Pastor resigns, admits sexual misconduct

Another pastor resigns in solidarity with victim, who says church did not support her

Bruxy Cavey speaks at the Mennonite World Conference assembly in Harrisburg, Pa., in 2015. — Dale D. Gehman Bruxy Cavey speaks at the Mennonite World Conference assembly in Harrisburg, Pa., in 2015. — Dale D. Gehman

This article was updated March 14.

Bruxy Cavey, the well-known senior pastor of The Meeting House, a ­Canadian Anabaptist church with about 5,000 members who attend services at 20 meeting sites in Ontario, has resigned.

The resignation, which occurred March 3, was requested by the church’s Board of Overseers. It came as a result of a third-party investigation into sexual misconduct allegations.

The church announced his resignation in a March 7 letter to the congregation, which is part of the Be In Christ (formerly Brethren in Christ) denomination.

Cavey was placed on leave in early December after an adult woman reported the misconduct to teaching pastor Danielle Strickland.

At an online town hall meeting on March 8, Maggie John, chair of the Board of Overseers, told members the investigator “determined that Bruxy had maintained a sexual relationship with the victim, an adult woman, in violation of The Meeting House policy and the Handbook of Faith and Life of Be in Christ Church of Canada.”

The investigator also found that the relationship “constituted an abuse of Bruxy’s power and authority as a member of the clergy and amounted to sexual harassment.”

On March 10, a second town hall, attended by over 1,200 people, was hurriedly held due to the overseers receiving hundreds of questions from members. One of the overseers read the first public statement by the victim, who has chosen to go by the name “Hagar.” She noted that some people were describing what happened as an affair. This impression came up because the findings of the investigation failed to name what happened “for what it is: clergy sexual abuse,” she said.

“This began during a pastoral counseling relationship,” she said in the statement. “I was in crisis and trusted him, and I did not nor could I consent to a sexual relationship with him. This was not for me an extramarital relationship or affair. It was a devastating twisting of pastoral care into sexual abuse.”

Cavey’s ministerial credentials have been removed by the Be In Christ denomination.

The overseers said the church continues to stand with Cavey’s wife, Nina, and their three daughters, and they removed Cavey’s content from the church’s website out of respect for “Hagar.”

John said “it took incredible bravery and courage” for the victim to come forward. “We are grateful to her actions that brought the truth to light.”

When asked why Cavey wasn’t fired, the overseers said they felt resigning would give Cavey a “chance to take some responsibility.”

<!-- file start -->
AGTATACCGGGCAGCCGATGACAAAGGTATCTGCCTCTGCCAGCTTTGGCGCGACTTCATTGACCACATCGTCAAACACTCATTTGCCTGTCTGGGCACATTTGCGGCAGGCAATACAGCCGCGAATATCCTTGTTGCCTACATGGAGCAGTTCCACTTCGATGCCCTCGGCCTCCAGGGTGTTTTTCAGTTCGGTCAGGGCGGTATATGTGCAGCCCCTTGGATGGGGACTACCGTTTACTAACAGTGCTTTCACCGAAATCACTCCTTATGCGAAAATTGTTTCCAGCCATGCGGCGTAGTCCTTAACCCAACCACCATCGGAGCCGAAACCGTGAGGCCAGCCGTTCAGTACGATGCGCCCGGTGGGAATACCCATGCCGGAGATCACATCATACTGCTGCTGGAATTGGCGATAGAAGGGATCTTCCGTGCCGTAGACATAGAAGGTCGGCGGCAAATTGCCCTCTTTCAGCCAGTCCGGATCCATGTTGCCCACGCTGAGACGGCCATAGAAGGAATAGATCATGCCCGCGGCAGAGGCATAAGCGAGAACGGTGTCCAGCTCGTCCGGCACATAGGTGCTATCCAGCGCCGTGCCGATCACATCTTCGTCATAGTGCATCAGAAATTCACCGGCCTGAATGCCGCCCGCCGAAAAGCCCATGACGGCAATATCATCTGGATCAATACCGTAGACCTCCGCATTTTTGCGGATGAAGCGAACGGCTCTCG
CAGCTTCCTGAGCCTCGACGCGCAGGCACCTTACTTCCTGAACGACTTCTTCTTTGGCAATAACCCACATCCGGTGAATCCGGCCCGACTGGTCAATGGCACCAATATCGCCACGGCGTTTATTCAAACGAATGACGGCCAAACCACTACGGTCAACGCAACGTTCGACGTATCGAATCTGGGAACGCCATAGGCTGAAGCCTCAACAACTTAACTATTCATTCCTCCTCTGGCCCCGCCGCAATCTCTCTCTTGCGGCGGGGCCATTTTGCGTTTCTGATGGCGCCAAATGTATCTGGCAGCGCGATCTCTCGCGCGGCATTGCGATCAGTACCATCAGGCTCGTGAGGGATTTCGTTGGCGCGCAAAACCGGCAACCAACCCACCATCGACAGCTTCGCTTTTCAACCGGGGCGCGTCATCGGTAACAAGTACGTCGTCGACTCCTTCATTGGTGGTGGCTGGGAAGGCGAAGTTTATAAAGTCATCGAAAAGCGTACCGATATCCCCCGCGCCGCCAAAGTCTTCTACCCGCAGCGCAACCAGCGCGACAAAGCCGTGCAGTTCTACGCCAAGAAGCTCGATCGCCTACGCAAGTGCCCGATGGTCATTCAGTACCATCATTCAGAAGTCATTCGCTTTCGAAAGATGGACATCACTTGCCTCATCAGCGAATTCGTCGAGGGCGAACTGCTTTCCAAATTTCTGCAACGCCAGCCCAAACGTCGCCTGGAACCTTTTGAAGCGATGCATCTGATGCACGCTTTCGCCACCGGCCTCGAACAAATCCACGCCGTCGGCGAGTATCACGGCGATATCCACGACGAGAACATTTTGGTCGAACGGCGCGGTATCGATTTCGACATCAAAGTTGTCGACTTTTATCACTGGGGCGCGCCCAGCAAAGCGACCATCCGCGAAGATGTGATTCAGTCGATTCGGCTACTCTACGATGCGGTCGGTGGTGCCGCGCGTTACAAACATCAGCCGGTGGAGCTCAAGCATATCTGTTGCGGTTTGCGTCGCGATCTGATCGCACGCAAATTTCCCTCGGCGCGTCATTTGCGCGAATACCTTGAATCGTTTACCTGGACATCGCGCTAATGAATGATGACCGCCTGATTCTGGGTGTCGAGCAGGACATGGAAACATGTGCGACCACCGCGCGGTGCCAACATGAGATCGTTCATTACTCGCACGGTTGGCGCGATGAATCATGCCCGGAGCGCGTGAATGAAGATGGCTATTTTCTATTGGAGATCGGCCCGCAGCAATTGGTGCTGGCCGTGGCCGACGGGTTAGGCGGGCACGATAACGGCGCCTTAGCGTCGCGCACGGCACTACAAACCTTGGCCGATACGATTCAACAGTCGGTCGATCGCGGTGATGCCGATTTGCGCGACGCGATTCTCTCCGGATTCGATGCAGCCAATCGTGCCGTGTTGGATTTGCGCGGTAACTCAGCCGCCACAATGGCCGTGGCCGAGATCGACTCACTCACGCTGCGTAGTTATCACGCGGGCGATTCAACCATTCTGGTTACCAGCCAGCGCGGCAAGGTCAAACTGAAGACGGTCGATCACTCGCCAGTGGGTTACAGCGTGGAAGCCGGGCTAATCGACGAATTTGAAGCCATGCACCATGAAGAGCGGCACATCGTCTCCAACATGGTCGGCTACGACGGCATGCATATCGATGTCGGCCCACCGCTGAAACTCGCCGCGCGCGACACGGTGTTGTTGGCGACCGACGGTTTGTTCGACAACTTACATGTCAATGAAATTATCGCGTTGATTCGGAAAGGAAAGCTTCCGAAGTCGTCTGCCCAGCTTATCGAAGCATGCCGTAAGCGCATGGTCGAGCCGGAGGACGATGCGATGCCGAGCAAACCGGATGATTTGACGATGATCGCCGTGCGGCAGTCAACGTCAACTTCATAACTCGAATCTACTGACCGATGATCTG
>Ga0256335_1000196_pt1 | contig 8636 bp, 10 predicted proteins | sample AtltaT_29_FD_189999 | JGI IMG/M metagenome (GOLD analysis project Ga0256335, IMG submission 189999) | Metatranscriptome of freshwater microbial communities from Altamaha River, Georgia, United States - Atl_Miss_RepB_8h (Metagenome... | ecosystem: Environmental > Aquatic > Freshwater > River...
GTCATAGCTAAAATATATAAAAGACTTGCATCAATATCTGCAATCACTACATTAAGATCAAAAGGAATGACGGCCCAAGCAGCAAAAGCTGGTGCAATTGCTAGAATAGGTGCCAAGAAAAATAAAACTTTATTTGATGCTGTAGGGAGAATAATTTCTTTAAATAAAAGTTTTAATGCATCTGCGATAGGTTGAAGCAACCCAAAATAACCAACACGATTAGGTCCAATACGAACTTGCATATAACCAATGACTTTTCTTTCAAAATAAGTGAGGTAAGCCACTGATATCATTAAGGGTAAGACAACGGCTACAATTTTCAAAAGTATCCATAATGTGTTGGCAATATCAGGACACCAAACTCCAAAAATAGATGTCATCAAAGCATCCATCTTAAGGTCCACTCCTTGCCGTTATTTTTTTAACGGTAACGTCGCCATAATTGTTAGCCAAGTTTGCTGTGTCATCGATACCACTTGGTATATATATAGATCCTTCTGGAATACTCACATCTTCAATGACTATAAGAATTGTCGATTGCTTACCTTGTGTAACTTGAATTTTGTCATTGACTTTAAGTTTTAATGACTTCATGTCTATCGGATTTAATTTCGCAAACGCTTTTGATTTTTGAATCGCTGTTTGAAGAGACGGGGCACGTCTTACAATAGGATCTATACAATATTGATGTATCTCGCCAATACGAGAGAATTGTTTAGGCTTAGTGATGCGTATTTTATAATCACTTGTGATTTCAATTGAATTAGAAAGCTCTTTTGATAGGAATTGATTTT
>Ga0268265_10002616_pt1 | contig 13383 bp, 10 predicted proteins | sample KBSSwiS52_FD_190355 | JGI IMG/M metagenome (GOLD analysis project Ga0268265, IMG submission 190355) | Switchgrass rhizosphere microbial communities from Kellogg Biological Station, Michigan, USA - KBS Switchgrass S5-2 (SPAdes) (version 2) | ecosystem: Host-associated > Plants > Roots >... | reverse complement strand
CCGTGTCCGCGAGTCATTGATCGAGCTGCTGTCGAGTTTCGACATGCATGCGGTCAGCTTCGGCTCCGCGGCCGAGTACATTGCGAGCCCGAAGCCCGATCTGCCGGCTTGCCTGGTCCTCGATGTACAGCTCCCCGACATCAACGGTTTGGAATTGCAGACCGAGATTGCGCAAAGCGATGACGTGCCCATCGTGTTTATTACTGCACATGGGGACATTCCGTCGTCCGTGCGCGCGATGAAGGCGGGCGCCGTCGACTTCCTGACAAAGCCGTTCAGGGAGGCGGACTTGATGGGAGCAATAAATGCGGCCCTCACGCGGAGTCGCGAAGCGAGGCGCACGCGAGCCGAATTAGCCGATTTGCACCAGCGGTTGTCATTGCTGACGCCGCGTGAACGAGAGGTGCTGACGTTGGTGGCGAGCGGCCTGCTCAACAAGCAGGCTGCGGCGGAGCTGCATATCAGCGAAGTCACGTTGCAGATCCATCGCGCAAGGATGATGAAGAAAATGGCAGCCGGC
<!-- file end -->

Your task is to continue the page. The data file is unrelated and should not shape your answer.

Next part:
The overseers acknowledged sexual misconduct or abuse had happened at the church in the past, adding “we do have a problem . . . things have happened repeatedly.”

After the March 8 meeting, Cavey posted a message on his website titled “My Confession.”

“At the core of these allegations there is truth,” he said, acknowledging “some years ago, I had an extramarital affair. . . . This adulterous relationship is my greatest failure, my darkest sin, and I take full responsibility for my actions.”

He went on to say it was “irresponsible in my role as a spiritual leader and Christian clergy, which involves dynamics of power and influence and an expectation of exemplary conduct that makes me doubly accountable. I accept this responsibility, with deep regret for my actions.”

Two days before the church made its announcement, Strickland announced on Twitter she was resigning in solidarity with the victim.

On March 9 on Instagram Live, she read a statement from the victim, who said the relationship began in 2011 when she was 23 and Cavey was 46.

Strickland applauded the church for acting quickly on the allegation but said its statement to the congregation “was true but not the whole truth.”

It reads, she said, “like a pastor had an affair but, because he was a pastor, it was worse.”

Strickland went on to say that despite what the church said, “Hagar” did not feel cared for or supported by The Meeting House, and no victim advocate was assigned for her. “She had to advocate for herself,” Strickland said, adding “Hagar” felt “unheard, unseen, unknown.”

“Hagar” didn’t want any money, Strickland said, only that the abuse be named for what she believed it to be and that steps be put in place to prevent it from happening again.

Cavey was a featured speaker at the Mennonite World Conference assembly in Harrisburg, Pa., in 2015 and has taught at Fresno Pacific Biblical Seminary, affiliated with the Mennonite Brethren. He is the author of Reunion: The Good News of Jesus for Seekers, Saints and Sinners (Herald Press, 2018).

Cavey is one of Canada’s most recognizable church leaders. In 2019, he became the subject of a book, The Subversive Evangelical: The Ironic Charisma of an Irreligious Megachurch by Peter J. Schuurman.

Anabaptist publisher Herald Press said on March 14 it would no longer sell Cavey’s books. It has published two books by Cavey, Reunion and The End of Religion.

“MennoMedia stand[s] against sexual misconduct, sexual harassment and the abuse of power and authority,” said Amy Gingerich, Herald Press publisher, in a release. Given the disciplinary action against Cavey, she said, “Herald Press cannot in good faith sell his books.”

John Longhurst

John Longhurst was formerly Communications Manager at MDS Canada.

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